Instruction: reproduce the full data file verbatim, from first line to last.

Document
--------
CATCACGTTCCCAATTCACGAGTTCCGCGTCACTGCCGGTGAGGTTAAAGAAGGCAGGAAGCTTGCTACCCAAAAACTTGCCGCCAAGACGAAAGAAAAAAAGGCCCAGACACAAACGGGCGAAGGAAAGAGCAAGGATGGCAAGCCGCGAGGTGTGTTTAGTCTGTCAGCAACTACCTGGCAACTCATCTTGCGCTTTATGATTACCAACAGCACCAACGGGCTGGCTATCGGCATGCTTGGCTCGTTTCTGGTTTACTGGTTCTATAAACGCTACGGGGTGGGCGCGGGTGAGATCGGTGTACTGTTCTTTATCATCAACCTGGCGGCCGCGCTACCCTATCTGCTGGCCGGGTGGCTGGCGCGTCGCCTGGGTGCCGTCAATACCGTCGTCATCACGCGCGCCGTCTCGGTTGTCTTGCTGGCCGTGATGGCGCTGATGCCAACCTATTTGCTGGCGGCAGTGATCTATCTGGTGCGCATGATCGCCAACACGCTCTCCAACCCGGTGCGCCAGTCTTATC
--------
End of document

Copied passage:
CATCACGTTCCCAATTCACGAGTTCCGCGTCACTGCCGGTGAGGTTAAAGAAGGCAGGAAGCTTGCTACCCAAAAACTTGCCGCCAAGACGAAAGAAAAAAAGGCCCAGACACAAACGGGCGAAGGAAAGAGCAAGGATGGCAAGCCGCGAGGTGTGTTTAGTCTGTCAGCAACTACCTGGCAACTCATCTTGCGCTTTATGATTACCAACAGCACCAACGGGCTGGCTATCGGCATGCTTGGCTCGTTTCTGGTTTACTGGTTCTATAAACGCTACGGGGTGGGCGCGGGTGAGATCGGTGTACTGTTCTTTATCATCAACCTGGCGGCCGCGCTACCCTATCTGCTGGCCGGGTGGCTGGCGCGTCGCCTGGGTGCCGTCAATACCGTCGTCATCACGCGCGCCGTCTCGGTTGTCTTGCTGGCCGTGATGGCGCTGATGCCAACCTATTTGCTGGCGGCAGTGATCTATCTGGTGCGCATGATCGCCAACACGCTCTCCAACCCGGTGCGCCAGTCTTATC